One poetry book too many?

Can one ever have too many poetry books? you might ask.

My poetry bookshelf currently houses:

  • around 230 single-author collections, New & Selecteds and pamphlets (I gave up counting)
  • over 50 anthologies
  • a down-sized selection of magazines (a short publishing history)
  • numerous On Writing books

The above are survivors of my best efforts at down-sizing my preciouses prior to last October’s house-into-bungalow move.  I’ve read almost all of them from cover to cover at least once.  On odd occasions I ask myself how many of these I’ll realistically re-read dip into in future.  Repeated attempts to curb my poetry book-purchasing are short-lived.

And that TBR pile? It’s not doing too badly:

  • two full collections
  • two anthologies
  • five magazines (am still waaay behind on poetry mag-reading)
  • one On Writing book

Last Saturday, I went to a reading and discussion of poems from Helen Dunmore’s Costa Book Award-winning ‘Inside the Wave’ hosted by members of the Nottingham Poetry Stanza as part of States of Independence (an annual Independent Press Day held at DMU, Leicester).  Having admonished myself for not having purchased and read the collection in advance, I picked up a copy at the Five Leaves Press stand just beforehand.  Six of the poems were read and discussed.  Dunmore’s collection never made it onto my TBR pile.  It demanded cover-to-cover reading; I re-read some poems, annotated themes and recurring images, and reflected on the pragmatism (and the poignancy) in this, Dunmore’s final collection.  I’ve copied some lines into my notebook; from ‘My Life’s Stem was Cut’:

But why not keep flowering
As long as I can
From my cut stem?

and, from ‘Hold Out Your Arms,’ the final poem added to the second impression of the book, in which the poet greets Death like a mother:

As you brush back my hair
– Which could do with a comb
But never mind –
‘We’re nearly there.’

Yesterday, on looking through my TBRs for a Next Read, what did I discover?

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My first purchase has been probably been sitting pretty since I purchased it on publication (and my memory is poorer than I thought).

So, is anyone interested in a poetry giveaway (or a book swap)?  (UK postage, preferably). Let me know in the comments box below (or via social media, if that’s easier for non-Wordpress users).  If I’m inundated with takers, I’ll put names in a hat 🙂

 

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New Year, New Reading, News

The Christmas decorations have been re-packed into their boxes; all that remains of the festive goodies is the remains of a tub of Celebrations; life is returning to (what passes for) normal.

In the post-Christmas decompression chamber that is January, I look forward to those ‘happy pills’ that pop into my inbox in the form of poetry e-newsletters and notifications with links to new reading.  This week’s include:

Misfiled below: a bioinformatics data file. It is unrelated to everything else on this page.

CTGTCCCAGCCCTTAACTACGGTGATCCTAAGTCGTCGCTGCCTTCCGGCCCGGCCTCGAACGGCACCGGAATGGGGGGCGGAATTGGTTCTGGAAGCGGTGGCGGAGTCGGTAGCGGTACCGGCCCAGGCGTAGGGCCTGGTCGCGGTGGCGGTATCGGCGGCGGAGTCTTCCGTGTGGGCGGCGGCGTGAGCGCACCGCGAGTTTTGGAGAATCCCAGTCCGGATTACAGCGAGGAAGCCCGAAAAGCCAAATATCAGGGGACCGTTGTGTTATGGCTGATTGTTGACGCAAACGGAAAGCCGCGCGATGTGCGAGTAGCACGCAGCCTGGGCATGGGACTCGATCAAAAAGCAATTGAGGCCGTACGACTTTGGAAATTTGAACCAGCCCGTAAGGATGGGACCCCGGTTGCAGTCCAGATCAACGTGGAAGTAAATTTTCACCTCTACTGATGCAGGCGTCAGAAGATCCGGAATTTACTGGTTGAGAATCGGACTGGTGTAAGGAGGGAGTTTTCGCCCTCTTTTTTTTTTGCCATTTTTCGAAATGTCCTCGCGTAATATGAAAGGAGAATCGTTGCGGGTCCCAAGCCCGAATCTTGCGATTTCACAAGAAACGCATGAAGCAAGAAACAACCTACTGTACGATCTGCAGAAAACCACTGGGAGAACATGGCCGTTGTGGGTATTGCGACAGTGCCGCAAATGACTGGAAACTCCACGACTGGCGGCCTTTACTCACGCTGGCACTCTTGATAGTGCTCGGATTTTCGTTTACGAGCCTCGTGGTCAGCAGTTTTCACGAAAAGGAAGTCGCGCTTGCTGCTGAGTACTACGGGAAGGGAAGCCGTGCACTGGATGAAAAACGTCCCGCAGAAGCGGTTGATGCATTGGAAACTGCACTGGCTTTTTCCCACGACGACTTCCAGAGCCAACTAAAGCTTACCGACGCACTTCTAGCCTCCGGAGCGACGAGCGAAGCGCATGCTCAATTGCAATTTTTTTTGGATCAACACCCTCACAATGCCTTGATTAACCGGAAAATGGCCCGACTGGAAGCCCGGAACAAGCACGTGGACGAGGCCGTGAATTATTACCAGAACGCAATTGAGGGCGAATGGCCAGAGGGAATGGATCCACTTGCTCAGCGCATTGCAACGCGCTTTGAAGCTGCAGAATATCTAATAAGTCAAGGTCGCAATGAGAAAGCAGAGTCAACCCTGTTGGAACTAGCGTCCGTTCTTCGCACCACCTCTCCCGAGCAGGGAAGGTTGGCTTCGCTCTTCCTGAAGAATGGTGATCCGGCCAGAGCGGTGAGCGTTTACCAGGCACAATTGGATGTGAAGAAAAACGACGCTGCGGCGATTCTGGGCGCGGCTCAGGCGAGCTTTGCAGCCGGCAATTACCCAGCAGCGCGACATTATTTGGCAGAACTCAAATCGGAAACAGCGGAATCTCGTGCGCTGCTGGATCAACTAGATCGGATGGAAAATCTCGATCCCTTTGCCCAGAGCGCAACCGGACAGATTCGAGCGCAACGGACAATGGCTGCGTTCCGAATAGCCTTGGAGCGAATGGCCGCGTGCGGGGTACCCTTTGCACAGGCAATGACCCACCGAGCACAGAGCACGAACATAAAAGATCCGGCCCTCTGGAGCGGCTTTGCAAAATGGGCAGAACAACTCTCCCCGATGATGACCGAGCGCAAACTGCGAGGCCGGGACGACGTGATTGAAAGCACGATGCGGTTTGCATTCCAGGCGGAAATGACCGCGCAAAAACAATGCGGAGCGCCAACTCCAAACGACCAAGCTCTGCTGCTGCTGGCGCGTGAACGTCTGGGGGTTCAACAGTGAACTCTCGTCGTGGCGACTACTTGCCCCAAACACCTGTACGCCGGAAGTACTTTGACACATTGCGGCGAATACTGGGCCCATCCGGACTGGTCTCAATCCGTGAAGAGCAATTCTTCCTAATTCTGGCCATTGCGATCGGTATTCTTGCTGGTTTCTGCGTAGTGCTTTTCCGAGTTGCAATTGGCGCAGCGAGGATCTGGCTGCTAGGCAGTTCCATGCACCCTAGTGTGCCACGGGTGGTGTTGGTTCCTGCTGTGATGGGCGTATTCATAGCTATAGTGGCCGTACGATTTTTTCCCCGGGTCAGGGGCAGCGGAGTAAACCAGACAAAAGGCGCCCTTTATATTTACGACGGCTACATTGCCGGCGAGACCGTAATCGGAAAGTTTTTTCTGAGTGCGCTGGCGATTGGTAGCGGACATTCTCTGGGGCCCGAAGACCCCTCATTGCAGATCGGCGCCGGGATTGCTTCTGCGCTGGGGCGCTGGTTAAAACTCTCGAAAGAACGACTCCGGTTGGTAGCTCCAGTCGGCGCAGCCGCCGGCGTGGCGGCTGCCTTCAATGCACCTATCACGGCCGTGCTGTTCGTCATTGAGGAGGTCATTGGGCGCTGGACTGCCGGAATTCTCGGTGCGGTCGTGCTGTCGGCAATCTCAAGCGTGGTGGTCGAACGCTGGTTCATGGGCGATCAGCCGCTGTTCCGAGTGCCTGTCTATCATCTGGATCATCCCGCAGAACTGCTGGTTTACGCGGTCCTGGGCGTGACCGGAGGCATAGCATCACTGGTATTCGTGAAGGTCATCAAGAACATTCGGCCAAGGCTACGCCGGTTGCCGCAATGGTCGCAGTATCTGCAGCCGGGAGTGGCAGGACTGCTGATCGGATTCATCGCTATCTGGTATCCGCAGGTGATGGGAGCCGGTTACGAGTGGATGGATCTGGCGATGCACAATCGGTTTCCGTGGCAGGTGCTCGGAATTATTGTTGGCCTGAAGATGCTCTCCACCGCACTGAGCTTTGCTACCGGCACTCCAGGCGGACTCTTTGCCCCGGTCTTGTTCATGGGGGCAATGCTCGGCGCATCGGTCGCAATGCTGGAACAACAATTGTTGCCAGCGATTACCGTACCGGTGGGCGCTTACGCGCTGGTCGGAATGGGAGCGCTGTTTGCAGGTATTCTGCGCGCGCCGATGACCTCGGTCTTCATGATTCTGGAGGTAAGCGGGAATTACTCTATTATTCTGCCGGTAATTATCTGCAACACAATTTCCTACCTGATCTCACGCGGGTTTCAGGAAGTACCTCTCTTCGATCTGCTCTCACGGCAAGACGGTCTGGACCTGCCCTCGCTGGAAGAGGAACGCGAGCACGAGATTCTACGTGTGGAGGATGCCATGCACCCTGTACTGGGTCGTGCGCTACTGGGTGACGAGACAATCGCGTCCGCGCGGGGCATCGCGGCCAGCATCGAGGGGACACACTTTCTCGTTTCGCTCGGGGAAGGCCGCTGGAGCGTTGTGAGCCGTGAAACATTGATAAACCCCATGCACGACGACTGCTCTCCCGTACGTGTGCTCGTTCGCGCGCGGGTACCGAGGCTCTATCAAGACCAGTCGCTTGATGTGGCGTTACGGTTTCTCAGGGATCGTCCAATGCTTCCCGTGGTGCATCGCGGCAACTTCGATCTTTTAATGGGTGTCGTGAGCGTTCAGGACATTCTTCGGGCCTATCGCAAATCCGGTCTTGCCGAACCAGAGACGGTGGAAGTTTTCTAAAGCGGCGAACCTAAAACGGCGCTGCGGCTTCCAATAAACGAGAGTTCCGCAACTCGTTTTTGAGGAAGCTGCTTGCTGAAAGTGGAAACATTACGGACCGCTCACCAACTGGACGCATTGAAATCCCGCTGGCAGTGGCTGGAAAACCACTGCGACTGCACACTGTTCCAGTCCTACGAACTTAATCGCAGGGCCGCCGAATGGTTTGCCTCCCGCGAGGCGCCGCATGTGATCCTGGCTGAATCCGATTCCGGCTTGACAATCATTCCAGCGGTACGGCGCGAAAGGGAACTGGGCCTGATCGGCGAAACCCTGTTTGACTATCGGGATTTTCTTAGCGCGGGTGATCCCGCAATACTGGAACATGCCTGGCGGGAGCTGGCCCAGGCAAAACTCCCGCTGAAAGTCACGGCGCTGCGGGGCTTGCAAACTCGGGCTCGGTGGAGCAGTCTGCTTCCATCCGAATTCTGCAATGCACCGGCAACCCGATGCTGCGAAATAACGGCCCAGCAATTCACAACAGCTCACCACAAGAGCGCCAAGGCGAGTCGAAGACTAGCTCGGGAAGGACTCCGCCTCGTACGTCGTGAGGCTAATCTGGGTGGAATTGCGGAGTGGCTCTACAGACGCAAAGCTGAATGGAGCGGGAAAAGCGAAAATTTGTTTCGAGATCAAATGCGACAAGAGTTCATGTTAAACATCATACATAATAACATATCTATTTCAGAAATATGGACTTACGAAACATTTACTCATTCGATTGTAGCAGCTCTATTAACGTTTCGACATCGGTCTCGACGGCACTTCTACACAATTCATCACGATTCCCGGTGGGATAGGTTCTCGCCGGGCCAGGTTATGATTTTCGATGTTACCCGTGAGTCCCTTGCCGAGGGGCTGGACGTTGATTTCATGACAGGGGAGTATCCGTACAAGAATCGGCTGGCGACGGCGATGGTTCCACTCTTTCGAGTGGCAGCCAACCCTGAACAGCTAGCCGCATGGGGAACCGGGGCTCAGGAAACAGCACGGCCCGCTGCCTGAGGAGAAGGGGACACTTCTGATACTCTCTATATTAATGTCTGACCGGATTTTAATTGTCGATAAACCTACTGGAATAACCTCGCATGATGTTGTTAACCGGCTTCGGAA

• The POETRY magazine newsletter’s selection of poetry, prose and audio from the January issue.  I was enjoyed ‘The Hermits,’ a poem by Karen Solie.  Since first ‘discovering’ her work a few years ago, this Canadian poet has become a firm favourite of mine.
  • The Academy of American Poets (Poets.org) newsletter: a selection of poems for the New Year, by Kim Addonizio, Naomi Shihab Nye and others.
  • The SlowPo version of my favourite MOOC (ModPo) beginning the year with a series of mini courses, discussing individual poems by Bernadette Mayer and John Ashbery, with others to follow.
  • This morning’s weekly Brain Pickings, by the indefatigable Maria Popova, which I vow I’ll explore, rather than allowing it to sit in my inbox, opened but largely unread.
  • Josephine Corcoran’s latest blog post includes a heads-up to a growing list of poet bloggers who aim to blog weekly during 2018.  I look forward to discovering new favourites.

This morning, I received some good news about one of the poems I entered for a competition.  I can’t say any more about it, just yet.  Suffice to say, I’m chuffed!

I’ve been busy diminishing my poetry TBR pile, too.  After a couple of rather unsatisfying reads (we’re individuals, with our own particular tastes, right?), Peter Sansom’s The Last Place on Earth (Carcanet, 2006) restored my faith.  My current read, the  Forward Book of Poetry, 2018, is a gripping one.  I’ve already page-marked a few favourites, including Richard Georges’ ‘Oceans’ and Ocean Vuong’s ‘Notebook Fragments.’  Next up is Pascale Petit’s Mama Amazonica – I can’t wait!

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Happy New Year, and happy poetry reading! 🙂